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February 15, 2009
What an atmosphere
It was like we'd never been away. The music was playing, the stands were almost full and the England flags were strewn around the ARG. Immediately the change in atmosphere was palpable and people were dancing from early on. Even a delayed start didn't dampen the enthusiasm much. When the umpires emerged, shortly followed by the players, they almost received a standing ovation just for getting out onto the pitch. If the ARG had a roof, the first run would have lifted it off and the England supporters made themselves heard with every boundary. This is what cricket in the Caribbean is about.
Everyone was watching how the pitch would behave and the first delivery whizzed past Andrew Strauss's off stump and smacked into Denesh Ramdin's gloves, but it was really remarkably well behaved given the limited preparation - just as Keith Frederick, the groundsman, said it would be. Then all eyes were on the outfield and the first fielder to feel its effects was Sulieman Benn, in the gully, when Alastair Cook's outside edge jumped awkwardly in front of him, slipping away towards third man. But it only went for a single and as Alan Hurst, the match referee, said yesterday there was going to have to be a bit of "give and take".
The England supporters rose to their feet as Strauss and Cook carried their opening partnership to 52, a run more than the entire team managed in the second innings in Kingston. It brought back memories of the stand between Michael Atherton and Alec Stewart in Barbados in 1994 when, responding to England's paltry 46 in the previous Test, they added 171. When they passed their horror-low in that match the England fans at Kensington Oval also gave them a long ovation, which brought a wry smile to the players' faces.
England's 100 was brought up with a crisp straight six by Strauss as he stepped down the pitch to Sulieman Benn. It was a shot that told much about the visitors' mindset; gone was the negativity of Kingston and they were going to lay down a marker. Apart from Kevin Pietersen, England's batsmen barely managed to use their feet to the West Indies spinners last week but the more aggressive mood put the home side on the back foot. That Strauss' shot bounced into the famous Factory Road, well that was even more perfect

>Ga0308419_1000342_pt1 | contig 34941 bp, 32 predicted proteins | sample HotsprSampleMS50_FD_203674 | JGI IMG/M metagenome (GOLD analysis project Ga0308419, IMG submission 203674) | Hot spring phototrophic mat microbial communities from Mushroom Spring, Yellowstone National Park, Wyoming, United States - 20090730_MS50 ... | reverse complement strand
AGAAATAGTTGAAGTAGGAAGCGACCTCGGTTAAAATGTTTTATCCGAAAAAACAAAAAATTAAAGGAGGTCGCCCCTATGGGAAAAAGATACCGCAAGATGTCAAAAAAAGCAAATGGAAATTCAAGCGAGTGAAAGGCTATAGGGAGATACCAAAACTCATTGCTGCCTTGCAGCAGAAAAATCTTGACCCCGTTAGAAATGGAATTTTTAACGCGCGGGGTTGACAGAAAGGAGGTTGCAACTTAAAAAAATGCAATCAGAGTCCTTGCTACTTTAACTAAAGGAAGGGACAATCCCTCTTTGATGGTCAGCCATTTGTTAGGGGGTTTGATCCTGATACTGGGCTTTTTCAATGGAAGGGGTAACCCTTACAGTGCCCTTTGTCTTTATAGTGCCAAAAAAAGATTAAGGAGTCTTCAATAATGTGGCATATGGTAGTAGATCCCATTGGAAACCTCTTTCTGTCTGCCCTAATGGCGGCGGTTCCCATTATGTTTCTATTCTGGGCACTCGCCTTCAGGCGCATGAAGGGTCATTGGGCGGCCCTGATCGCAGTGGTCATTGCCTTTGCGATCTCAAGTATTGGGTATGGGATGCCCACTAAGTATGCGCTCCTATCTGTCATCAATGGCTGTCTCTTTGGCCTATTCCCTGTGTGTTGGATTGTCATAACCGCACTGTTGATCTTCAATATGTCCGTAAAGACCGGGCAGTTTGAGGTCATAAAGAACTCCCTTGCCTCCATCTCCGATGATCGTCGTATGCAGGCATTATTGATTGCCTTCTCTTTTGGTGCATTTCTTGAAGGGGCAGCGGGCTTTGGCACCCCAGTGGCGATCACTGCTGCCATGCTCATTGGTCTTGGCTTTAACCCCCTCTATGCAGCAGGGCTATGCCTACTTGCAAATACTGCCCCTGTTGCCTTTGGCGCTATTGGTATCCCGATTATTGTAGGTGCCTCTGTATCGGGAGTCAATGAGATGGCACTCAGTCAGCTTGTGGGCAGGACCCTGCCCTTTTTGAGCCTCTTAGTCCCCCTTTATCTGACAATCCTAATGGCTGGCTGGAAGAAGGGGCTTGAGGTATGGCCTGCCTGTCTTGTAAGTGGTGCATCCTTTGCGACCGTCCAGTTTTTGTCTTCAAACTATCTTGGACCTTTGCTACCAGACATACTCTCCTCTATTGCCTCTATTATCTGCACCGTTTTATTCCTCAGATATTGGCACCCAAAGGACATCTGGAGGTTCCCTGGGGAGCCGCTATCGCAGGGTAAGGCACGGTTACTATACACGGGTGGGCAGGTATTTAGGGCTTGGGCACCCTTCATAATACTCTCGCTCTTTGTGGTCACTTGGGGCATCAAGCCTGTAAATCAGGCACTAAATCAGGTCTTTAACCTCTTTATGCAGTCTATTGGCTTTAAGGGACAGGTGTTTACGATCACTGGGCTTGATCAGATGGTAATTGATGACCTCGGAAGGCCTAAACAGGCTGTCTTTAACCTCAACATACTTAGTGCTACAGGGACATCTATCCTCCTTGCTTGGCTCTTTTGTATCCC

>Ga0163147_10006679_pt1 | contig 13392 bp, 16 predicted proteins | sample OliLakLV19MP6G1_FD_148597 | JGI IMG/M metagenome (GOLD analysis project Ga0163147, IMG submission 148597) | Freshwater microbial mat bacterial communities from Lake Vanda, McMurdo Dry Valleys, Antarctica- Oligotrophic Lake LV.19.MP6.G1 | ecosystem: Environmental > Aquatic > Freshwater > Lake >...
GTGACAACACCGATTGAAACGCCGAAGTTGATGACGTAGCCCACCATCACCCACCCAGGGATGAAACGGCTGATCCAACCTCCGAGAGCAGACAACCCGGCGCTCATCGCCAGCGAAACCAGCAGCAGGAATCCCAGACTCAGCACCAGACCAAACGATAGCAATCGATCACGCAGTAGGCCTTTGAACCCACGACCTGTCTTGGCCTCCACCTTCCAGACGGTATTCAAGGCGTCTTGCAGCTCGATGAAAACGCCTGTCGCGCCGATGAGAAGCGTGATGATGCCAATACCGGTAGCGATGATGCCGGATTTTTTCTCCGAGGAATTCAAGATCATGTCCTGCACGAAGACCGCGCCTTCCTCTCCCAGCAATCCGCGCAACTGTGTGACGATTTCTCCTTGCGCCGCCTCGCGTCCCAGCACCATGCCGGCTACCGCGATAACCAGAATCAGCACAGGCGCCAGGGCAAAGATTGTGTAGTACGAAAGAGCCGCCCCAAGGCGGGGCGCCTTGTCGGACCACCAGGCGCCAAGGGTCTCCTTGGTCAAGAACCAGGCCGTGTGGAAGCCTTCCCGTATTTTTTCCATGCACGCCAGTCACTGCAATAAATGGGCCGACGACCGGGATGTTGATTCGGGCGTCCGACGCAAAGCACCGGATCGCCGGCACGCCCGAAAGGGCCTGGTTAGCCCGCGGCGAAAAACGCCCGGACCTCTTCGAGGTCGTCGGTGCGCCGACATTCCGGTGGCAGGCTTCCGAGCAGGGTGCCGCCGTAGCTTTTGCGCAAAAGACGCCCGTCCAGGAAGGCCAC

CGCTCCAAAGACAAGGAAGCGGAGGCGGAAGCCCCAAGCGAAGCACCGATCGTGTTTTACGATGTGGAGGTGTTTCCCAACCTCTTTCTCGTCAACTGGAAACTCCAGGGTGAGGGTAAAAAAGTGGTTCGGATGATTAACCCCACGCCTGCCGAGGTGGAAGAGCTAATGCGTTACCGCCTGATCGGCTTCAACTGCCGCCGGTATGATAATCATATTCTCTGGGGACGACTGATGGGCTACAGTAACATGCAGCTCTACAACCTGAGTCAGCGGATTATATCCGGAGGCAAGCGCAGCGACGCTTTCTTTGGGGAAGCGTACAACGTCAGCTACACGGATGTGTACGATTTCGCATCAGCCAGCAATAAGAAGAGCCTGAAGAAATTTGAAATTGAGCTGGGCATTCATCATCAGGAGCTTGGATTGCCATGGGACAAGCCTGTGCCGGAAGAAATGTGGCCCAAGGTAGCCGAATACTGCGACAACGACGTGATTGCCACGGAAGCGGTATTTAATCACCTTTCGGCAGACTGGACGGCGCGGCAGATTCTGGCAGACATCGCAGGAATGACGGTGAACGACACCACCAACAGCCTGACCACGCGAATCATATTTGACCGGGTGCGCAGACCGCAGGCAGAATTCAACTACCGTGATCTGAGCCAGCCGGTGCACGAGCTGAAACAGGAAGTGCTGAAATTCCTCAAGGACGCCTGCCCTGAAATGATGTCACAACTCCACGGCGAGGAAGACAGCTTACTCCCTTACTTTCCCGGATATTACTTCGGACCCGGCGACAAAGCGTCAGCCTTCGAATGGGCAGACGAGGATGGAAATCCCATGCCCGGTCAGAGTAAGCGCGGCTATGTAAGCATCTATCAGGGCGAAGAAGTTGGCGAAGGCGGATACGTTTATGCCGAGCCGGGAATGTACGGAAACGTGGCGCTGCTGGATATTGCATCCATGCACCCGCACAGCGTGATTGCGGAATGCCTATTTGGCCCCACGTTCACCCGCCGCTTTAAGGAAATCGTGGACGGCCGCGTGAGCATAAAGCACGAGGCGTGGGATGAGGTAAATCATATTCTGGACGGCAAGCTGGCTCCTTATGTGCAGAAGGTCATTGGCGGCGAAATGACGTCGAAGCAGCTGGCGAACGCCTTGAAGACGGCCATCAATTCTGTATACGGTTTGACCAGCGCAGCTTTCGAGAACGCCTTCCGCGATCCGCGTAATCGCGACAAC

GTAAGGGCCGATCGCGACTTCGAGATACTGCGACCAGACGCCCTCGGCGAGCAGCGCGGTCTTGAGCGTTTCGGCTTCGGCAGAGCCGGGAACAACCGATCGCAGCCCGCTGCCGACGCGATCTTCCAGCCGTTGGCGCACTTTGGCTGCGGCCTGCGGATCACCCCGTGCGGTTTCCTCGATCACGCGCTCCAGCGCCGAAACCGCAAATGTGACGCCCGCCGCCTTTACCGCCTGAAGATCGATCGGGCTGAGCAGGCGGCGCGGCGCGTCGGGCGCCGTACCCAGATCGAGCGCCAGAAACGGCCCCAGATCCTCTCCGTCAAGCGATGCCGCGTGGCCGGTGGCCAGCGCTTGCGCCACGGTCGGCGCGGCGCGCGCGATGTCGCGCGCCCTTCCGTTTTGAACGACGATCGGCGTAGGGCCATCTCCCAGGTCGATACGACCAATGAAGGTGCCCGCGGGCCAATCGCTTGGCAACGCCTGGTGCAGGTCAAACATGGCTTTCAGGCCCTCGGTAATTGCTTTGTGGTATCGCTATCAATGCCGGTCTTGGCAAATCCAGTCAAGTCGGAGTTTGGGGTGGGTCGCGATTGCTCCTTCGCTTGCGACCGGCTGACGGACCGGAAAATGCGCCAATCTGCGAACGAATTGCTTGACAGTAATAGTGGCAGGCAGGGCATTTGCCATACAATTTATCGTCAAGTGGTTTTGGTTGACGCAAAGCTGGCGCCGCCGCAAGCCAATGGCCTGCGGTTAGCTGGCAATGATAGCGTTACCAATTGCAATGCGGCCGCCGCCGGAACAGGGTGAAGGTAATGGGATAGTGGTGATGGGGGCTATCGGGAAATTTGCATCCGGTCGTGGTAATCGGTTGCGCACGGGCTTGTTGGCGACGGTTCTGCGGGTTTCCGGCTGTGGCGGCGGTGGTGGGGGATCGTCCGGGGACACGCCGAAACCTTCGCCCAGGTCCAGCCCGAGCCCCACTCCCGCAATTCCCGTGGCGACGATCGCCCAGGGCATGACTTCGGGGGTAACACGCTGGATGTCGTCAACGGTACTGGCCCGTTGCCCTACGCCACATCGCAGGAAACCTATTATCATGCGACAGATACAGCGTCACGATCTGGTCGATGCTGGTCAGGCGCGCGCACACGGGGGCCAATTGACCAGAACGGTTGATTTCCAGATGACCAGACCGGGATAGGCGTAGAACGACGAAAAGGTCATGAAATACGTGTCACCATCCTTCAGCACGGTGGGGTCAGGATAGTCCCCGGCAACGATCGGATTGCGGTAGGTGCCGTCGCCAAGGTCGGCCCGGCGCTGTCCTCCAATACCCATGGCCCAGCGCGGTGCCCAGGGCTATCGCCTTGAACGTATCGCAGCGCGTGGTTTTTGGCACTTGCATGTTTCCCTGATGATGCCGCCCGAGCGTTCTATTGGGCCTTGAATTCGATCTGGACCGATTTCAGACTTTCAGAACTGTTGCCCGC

Can't go on
All England's players have spoken a good game since crashing for 51 but now it was about backing up the talk. "Walk the walk," as Strauss said before the abandoned game. A century opening stand was better than they could have imagined and when Cook joined Strauss on fifty progress was serene. But Cook has admitted there is a mental pressure to convert half-centuries to centuries when they have stopped coming - as his did in 2008 - and on 52 he cut hard at Chris Gayle and was superbly caught at slip. Still a work in progress, much like the ground.
That's how a No. 3 plays
A platform of 123 runs is what a number three batsman dreams of. The hardwork has been done, the ball is soft and the bowlers tiring. And this time England had a batsman to take advantage. That isn't too say Ian Bell wouldn't have, but given his current form, a painful 20 would have been equally likely. Owais Shah, though, was quickly into his stride with a strong cut first ball and was soon picking off the boundaries. The scoring rate increased, especially after tea, and Shah's mindset would clearly have been helped by the promise of a long run in the team.
Do your job, Jimmy
In the second Test against India in Mohali, Jimmy Anderson was sent in as nightwatchman but took a single to expose Andrew Flintoff who promptly fell to the final ball of the day. Kevin Pietersen was taking no such risks. He drove the ball nicely past mid-off for a comfortable two, but didn't even turn round to see if Anderson was coming back. Anderson was half-way back for second and had to be sent back. He smiled and played out the rest of the over. It's what he was there for, after all.
Stats highlights from the fourth ODI between India and West Indies in Dharamsala